On 9 October 2016 Mason, operating near the Bab-el-Mandeb strait off the coast of war-torn Yemen was targeted by two missiles fired from Houthi-controlled territory. Both missiles fell short and crashed into the water.[7][8] The Houthi insurgency denied launching the attack on the warship.[9] Mason was deployed to the Yemeni coast along with two other US ships in response to an earlier Houthi attack on a UAE high-speed ship.[10] The United States Naval Institute reported that Mason fired two SM-2 Standard missiles and one RIM-162 ESSM missile to intercept the two missiles as well as deploying its Nulka missile decoy. One of two U.S. defense officials cited anonymously added that it was not clear whether the incoming missiles had been shot down or crashed into the water on their own.[11]

On 12 October 2016 Mason was again targeted by several missiles from the territory of Yemen, forcing the destroyer to fire defensive missile salvos. The Yemeni missiles did not reach their target and no damage or casualties were reported.[12] This marked the first instance of ship-based missiles being fired from vertical launching cells in combat in response to an actual inbound missile threat.[13] On 13 October 2016, the US attacked three radar sites in Houthi-held territory which had been involved in the earlier missile attacks with cruise missiles launched from USS Nitze, the Pentagon assessed that all three sites were destroyed.[14]
=====

So the Mason was forced to defend itself on both occasions, and hasn't claimed it shot the missiles down.  The retaliatory attack was by Nitze (also an Arleigh Burke-class destroyer, but with AEGIS) - result: 3 radar sites "assessed" as destroyed.

I don't know what kind of missiles the Yemenis would have, but surely not Russian supersonic, swerving, anti-ship cruise missiles.  They could have been ancient Scuds for all we know.  Still, the UAE ship fled, to be replaced with $3.6+ billion's worth of kit.
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Offline Petty Tyrant

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Re: Syria - superpowers eye-ball to eyeball
« Reply #36 on: October 13, 2016, 04:14:39 AM »
https://southfront.org/houthi-forces-destroyed-us-made-military-vessel-leased-by-uae/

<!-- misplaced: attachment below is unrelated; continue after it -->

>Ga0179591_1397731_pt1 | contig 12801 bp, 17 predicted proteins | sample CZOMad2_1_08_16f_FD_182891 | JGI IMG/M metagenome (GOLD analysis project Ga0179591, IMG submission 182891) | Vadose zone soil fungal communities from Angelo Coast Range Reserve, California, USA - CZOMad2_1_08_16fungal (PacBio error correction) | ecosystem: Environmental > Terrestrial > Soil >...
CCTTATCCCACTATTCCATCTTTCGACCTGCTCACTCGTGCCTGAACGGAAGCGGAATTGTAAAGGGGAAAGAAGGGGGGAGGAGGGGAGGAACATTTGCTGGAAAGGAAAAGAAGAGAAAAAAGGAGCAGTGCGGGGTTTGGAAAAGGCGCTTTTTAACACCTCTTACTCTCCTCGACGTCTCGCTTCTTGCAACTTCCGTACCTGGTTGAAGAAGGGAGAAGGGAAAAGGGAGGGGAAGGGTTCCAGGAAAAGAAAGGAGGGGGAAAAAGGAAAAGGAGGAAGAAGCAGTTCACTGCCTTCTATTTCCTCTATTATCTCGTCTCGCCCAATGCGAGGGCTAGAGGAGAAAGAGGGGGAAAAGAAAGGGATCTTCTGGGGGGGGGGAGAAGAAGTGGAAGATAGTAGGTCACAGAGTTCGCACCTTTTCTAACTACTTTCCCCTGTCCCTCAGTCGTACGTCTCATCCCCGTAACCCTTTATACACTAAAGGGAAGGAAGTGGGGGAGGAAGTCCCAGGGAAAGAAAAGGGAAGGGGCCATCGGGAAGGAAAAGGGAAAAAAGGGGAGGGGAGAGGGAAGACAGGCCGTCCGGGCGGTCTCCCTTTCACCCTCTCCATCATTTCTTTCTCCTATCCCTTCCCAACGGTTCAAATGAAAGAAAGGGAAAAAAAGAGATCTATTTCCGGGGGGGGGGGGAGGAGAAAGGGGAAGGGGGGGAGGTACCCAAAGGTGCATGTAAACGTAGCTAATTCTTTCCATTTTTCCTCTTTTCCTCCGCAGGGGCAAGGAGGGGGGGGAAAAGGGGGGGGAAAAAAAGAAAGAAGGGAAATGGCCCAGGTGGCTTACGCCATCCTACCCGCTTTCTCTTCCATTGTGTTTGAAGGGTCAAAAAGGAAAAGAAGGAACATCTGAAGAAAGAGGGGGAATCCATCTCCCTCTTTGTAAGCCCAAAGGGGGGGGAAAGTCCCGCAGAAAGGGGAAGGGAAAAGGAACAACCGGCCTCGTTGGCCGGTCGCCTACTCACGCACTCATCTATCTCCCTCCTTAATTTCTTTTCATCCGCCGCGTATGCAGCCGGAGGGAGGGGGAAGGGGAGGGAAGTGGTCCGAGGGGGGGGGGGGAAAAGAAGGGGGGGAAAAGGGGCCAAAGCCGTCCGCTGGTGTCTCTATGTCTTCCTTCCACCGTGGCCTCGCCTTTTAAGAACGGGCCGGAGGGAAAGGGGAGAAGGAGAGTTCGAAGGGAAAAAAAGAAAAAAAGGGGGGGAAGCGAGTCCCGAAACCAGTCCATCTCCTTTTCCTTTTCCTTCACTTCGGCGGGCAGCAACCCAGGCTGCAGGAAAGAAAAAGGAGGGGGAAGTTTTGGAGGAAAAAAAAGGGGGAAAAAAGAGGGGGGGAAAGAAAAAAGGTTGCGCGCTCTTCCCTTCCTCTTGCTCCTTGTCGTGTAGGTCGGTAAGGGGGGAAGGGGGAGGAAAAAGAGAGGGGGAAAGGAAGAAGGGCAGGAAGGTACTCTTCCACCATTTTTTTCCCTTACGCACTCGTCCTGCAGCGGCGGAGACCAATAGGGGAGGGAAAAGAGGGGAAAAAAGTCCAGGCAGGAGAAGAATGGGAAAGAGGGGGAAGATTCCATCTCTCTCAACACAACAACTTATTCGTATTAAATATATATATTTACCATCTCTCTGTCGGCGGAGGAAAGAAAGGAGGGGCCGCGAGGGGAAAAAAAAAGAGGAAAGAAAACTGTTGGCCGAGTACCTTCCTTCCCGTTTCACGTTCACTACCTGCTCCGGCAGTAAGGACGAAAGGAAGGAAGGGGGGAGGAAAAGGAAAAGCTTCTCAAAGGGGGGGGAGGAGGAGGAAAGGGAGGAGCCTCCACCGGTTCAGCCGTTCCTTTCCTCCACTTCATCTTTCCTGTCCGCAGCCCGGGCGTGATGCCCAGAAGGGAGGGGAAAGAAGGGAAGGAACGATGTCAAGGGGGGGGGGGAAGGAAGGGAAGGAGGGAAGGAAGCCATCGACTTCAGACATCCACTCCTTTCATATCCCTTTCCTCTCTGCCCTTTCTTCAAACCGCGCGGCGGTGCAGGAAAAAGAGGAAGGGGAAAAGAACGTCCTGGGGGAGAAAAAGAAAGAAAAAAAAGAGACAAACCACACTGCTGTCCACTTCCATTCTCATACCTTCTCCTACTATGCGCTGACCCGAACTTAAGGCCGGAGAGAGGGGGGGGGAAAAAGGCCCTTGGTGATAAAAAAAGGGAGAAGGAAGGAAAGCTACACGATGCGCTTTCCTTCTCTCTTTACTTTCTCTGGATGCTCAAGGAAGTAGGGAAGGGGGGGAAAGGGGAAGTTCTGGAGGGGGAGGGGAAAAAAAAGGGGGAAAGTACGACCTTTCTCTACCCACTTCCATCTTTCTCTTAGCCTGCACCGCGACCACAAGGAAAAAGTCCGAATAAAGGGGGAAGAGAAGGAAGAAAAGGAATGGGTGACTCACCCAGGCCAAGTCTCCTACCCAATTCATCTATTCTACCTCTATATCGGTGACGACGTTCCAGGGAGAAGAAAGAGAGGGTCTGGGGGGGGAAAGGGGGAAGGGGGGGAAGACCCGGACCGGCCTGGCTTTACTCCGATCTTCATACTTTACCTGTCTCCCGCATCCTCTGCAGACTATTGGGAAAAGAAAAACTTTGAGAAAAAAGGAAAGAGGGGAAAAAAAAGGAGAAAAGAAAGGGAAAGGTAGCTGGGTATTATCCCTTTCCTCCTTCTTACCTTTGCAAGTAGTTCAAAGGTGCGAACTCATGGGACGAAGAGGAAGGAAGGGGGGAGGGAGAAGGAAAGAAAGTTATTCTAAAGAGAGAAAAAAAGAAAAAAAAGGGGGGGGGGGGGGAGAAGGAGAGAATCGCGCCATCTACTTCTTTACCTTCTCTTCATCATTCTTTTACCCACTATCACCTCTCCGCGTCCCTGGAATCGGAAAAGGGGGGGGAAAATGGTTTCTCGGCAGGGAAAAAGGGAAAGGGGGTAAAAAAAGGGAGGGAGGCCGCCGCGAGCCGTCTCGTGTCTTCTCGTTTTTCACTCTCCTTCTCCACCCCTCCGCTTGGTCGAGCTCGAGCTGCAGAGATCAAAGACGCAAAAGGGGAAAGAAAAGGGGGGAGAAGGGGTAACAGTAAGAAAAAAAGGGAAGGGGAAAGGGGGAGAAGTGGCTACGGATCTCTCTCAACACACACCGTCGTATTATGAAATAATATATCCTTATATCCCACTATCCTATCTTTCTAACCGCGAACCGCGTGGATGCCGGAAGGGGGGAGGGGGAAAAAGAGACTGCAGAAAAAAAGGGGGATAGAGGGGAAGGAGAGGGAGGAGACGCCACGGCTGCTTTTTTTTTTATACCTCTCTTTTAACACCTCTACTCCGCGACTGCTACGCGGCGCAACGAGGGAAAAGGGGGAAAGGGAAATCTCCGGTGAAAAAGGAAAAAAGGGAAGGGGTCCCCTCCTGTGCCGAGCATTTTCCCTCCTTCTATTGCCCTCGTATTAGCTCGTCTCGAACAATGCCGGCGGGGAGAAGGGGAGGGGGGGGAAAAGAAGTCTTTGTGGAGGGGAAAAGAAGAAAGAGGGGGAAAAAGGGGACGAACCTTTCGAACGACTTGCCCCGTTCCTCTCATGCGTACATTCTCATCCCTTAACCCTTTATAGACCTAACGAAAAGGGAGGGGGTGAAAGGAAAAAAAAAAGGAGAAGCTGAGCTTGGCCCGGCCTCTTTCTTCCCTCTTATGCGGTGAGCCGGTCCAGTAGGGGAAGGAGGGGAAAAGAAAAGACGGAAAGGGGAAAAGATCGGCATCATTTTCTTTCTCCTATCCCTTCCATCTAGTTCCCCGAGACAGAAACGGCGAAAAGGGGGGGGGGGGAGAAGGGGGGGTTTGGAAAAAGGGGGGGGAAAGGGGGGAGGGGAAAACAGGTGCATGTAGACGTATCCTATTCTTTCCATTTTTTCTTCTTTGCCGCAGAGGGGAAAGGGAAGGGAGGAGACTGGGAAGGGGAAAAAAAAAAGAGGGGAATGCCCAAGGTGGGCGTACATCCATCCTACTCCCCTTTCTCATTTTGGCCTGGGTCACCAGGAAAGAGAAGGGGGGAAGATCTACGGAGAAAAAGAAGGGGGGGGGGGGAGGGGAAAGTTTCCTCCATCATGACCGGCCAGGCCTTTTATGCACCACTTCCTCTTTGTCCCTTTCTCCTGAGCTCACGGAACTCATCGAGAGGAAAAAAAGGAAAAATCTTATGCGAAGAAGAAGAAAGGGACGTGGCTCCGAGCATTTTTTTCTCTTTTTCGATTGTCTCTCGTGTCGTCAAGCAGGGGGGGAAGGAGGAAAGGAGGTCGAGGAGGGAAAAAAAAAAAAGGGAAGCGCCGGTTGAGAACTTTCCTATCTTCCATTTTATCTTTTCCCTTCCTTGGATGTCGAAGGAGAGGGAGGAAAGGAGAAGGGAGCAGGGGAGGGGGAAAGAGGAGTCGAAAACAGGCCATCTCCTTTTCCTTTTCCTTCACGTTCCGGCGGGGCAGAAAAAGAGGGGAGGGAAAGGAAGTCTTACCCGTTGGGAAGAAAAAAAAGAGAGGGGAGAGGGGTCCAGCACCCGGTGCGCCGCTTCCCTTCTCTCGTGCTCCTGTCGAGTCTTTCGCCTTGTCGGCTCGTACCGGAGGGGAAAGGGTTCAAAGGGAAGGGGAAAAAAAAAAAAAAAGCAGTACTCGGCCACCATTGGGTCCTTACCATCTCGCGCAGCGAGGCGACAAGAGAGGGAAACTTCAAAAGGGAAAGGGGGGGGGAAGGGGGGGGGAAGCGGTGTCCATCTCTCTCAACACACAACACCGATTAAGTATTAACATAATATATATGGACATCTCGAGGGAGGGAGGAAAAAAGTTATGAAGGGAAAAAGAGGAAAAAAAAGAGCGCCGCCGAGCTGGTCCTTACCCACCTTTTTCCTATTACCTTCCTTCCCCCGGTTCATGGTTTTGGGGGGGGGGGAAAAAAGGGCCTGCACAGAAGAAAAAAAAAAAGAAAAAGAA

Check also live leaks story,  there are several others destroyed.
« Last Edit: October 13, 2016, 04:20:17 AM by Uncle Bob »
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Offline Palloy

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Re: Syria - superpowers eye-ball to eyeball
« Reply #37 on: October 13, 2016, 07:24:17 AM »
Oh right, I remember now.  The report I saw said the ship was towed away for repairs.  I didn't realise it was a former US Navy ship.  It looks like a block of flats and is unarmed.  The Houthis say it sank, and they also say it was a Noor anti-ship cruise missile, which was built by Iran around 2000, copying the Chinese C-802.  Hezbollah used one to hit an Israeli warship blockading the Lebanese coast in 2006.
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Re: Syria - superpowers eye-ball to eyeball
« Reply #38 on: October 13, 2016, 03:36:44 PM »
This could be the end of the road for me, because I identify sexually as an Exocet Missile. Probably obsolete now, so I might dodge the draft after all, all you explodophobes will have to check your spontaneous combustion privilege and put up with me.
« Last Edit: October 13, 2016, 04:15:42 PM by Uncle Bob »
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Offline Palloy

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Re: Syria - superpowers eye-ball to eyeball
« Reply #39 on: October 13, 2016, 05:04:34 PM »
Quote
UB: ... I identify sexually as an Exocet Missile. Probably obsolete now ...

Yes, the good old Exocet is well past its use by date.  The Noor has gone through at least 5 upgrades since the Mark 1. 

Still, this does show that Iran is actively assisting Yemen with supplying sophisticated weapons, even if they are out of date.  I think that's a first.

Now Iran is sending two "fleets" of warships to the Yemeni coast, using mirror-image wording of the US's reason for being there.